In addition to delivering adaptive learning across the learning landscape, Area9 is also focusing on opportunities to support the education of disadvantaged youth who are at greatest risk of not completing their education. Such efforts support Goal 4, with its emphasis on equality and making education more inclusive, while also contributing to poverty reduction and health and wellness. An example is Mod På Matematik (which translates as “Eager to Do Mathematics”), a pilot project between Area9 and BL, the national federation of Danish social housing organizations. This project offers adaptive learning to students in grades 6-9 who live in Danish social housing. Students have free access to the Area9 Rhapsode™ next-generation platform and a new interactive mathematics curriculum produced by Area9’s learning engineers and math subject matter experts.

Measurable improvement in mathematics is expected within one year of implementation. In addition, a similar project aimed at building literacy skills (in Danish) is planned, based on the results achieved in mathematics.

Goal 8: Decent Work and Economic Growth8

Goal 8 seeks to promote economic growth, with full and productive employment and decent work for all. While productivity has increased and unemployment has decreased in recent years, specific challenges remain: to increase employment opportunities, reduce the gender pay gap, and promote secure working environments. This calls for holistic solutions to  improve worker training and “upskill” people for the demands of the technology-enabled workplace. This is particularly important as low-skilled jobs are being eliminated by greater use of robotics and AI.

Area9 is involved in specific initiatives to develop the global workforce. For example, a joint venture between Area9 and Valia Investments advances adaptive e-learning in the Middle East and North Africa (MENA) region. Area9 is also active in Saudi Arabia to implement adaptive learning for vocational training as part of the Ministry of Education’s compliance with Saudi Arabia’s Vision 2030 to increase the number of Saudi nationals—both men and women—in the workforce. This is an example of how Area9 also contributes to achieving Goal 5 of gender equality and empowerment of all women and girls.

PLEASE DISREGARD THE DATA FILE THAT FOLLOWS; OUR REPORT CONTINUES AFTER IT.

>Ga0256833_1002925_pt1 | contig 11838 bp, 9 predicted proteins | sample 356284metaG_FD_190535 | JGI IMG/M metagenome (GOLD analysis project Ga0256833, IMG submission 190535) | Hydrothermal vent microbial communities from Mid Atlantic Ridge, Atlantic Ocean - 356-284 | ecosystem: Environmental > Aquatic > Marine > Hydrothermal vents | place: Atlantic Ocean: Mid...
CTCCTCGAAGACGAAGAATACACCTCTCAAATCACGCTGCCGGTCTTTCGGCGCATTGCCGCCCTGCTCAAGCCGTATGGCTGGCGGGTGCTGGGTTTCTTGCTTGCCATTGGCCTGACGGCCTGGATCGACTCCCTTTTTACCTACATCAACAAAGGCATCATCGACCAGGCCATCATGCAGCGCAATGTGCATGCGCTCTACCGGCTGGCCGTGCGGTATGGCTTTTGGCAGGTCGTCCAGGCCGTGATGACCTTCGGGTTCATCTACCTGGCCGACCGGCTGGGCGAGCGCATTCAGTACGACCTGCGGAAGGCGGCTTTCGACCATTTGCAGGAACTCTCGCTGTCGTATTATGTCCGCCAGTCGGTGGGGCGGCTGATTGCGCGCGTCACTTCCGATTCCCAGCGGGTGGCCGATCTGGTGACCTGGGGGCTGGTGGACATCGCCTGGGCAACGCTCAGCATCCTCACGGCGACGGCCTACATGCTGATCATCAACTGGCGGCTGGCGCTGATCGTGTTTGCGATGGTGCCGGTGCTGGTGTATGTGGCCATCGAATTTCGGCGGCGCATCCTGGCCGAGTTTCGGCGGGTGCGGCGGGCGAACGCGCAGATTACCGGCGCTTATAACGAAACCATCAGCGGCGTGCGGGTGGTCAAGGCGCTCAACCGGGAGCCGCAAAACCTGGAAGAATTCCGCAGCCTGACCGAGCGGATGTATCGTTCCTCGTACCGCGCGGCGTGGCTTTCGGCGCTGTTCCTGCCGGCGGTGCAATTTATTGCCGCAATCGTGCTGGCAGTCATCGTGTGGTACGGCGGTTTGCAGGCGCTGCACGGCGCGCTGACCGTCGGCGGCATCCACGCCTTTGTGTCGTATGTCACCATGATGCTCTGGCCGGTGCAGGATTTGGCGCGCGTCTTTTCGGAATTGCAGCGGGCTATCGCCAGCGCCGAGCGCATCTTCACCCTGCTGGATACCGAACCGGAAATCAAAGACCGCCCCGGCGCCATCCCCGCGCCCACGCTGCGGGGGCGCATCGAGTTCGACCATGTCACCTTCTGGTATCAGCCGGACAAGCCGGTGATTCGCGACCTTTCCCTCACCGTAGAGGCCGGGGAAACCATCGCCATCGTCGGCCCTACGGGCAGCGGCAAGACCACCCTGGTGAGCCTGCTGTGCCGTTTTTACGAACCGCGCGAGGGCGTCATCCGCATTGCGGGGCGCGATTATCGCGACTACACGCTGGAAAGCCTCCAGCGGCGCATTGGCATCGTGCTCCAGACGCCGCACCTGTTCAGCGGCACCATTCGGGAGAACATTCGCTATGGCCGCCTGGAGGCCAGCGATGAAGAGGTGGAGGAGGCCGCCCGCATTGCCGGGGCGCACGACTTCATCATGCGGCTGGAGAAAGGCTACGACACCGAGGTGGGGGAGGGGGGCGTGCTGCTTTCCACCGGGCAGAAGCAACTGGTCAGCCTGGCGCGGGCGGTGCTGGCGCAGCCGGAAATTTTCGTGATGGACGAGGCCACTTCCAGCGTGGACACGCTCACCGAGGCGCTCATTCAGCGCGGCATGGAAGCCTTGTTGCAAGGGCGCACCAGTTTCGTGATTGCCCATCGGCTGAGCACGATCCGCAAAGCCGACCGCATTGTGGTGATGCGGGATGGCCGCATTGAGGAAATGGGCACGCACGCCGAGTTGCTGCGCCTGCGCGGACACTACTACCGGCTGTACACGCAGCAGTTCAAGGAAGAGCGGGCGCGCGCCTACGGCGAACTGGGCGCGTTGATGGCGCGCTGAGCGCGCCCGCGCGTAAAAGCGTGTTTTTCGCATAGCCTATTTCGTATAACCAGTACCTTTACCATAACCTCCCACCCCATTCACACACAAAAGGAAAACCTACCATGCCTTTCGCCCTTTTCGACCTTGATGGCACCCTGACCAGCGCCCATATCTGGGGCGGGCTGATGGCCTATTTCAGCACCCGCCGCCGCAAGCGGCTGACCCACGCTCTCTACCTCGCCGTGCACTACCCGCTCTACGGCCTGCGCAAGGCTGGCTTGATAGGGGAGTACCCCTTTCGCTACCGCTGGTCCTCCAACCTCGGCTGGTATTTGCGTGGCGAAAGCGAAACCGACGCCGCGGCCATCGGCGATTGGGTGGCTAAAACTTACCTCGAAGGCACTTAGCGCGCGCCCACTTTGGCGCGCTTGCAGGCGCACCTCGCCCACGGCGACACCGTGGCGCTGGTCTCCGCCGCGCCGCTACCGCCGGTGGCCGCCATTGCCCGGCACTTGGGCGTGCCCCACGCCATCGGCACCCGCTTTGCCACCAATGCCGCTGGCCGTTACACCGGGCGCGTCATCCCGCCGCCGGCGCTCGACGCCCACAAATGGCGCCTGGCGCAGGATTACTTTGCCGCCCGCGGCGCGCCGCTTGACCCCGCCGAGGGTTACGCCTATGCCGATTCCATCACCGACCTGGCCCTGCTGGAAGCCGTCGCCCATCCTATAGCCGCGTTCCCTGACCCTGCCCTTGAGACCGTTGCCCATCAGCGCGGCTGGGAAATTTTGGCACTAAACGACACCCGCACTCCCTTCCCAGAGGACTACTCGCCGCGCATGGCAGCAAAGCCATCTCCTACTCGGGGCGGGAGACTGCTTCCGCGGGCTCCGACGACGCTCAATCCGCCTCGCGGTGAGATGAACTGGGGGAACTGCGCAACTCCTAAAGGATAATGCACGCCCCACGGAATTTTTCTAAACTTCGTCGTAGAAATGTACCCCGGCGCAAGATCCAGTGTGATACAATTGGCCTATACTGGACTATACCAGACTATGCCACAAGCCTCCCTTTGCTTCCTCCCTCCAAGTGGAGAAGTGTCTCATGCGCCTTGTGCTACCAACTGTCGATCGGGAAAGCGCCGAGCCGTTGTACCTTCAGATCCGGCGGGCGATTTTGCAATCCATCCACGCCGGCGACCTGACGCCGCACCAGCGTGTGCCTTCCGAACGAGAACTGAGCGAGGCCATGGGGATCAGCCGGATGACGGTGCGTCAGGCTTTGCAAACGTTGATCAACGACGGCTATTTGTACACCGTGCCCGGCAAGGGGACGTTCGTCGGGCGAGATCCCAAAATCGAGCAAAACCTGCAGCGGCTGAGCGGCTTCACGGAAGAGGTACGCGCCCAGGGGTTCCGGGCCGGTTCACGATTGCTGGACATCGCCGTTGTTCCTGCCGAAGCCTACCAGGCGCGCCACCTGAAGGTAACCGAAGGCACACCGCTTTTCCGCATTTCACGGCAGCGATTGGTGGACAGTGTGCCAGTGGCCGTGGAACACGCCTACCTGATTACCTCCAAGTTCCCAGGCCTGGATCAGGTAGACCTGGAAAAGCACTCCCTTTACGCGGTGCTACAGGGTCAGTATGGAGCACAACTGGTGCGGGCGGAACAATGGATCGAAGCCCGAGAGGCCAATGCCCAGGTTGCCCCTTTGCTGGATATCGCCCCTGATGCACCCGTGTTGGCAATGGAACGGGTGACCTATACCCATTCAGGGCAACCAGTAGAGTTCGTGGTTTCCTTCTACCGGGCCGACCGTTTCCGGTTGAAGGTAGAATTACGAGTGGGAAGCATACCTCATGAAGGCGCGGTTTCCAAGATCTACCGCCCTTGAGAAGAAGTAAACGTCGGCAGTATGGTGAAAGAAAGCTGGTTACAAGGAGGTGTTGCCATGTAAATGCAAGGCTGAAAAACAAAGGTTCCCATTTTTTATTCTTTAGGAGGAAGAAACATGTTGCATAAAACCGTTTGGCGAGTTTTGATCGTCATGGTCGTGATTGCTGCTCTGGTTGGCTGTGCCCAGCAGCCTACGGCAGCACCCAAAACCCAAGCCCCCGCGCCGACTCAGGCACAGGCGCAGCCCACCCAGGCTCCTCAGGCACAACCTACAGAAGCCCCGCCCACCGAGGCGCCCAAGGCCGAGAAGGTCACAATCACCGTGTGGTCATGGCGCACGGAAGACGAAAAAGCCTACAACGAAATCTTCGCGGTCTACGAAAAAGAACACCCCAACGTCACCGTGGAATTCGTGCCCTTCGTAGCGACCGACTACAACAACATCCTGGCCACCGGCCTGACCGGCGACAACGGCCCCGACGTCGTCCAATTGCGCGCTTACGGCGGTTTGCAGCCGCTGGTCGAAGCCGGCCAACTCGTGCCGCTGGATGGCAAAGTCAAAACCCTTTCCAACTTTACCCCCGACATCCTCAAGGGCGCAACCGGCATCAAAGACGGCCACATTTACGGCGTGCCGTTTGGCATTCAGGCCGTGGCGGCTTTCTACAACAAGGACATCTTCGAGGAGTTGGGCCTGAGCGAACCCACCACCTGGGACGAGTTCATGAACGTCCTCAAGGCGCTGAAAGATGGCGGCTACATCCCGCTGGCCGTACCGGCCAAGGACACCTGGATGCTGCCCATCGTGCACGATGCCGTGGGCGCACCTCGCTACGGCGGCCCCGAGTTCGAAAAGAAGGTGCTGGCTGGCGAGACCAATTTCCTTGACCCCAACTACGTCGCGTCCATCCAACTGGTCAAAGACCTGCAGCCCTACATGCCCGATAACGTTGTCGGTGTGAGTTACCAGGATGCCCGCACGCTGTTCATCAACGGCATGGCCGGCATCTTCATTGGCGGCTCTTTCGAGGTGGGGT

Goal 5: Gender EqualityE_SDG goals_icons-individual-rgb-05

Goal 5 seeks to eliminate gender discrimination by promoting legal frameworks to protect basic rights and opportunities. For example, Above & Beyond, based in Denmark, and The Diversity Council are promoting inclusive corporate culture and leadership. In addition, The Diversity Council, in partnership with Mediaquest, is expanding into MENA with the objective of addressing barriers that impede the advancement of more women to the top levels of management.

To support these efforts, Area9 is developing a suite of tools for global companies to use as part of their unconscious bias training to raise awareness and educate employees at all levels.

Goal 3: Good  Health  and  Well-BeingE_SDG goals_icons-individual-rgb-03

Goal 3 seeks to end suffering caused by preventable diseases and reduce premature deaths. There is a natural connection between education and healthcare, particular to improve  the training of doctors and nurses. An example is NEJM Knowledge+, an award-winning adaptive learning platform for doctors preparing for board certification and for continuing education for medical professionals.

Improving training and education for hospital staff in developing countries is another imperative that can be addressed with adaptive learning. For example, Area9 is working with medical researchers at Stanford University to provide health provider education in Africa.

Pursuing Global Solutions

Given the sweeping scope of the SDGs, it’s clear that these efforts will take all of us, public and private sector alike, working together to develop and implement the best solutions. A key component is promoting better and more effective learning to help people develop the skills they need to take advantage of economic opportunities.

The problems are truly global; therefore, so must be the solutions. As we look beyond our borders and our own interests, we see that progress in attaining the SDGs to leave no one behind will truly benefit one and all.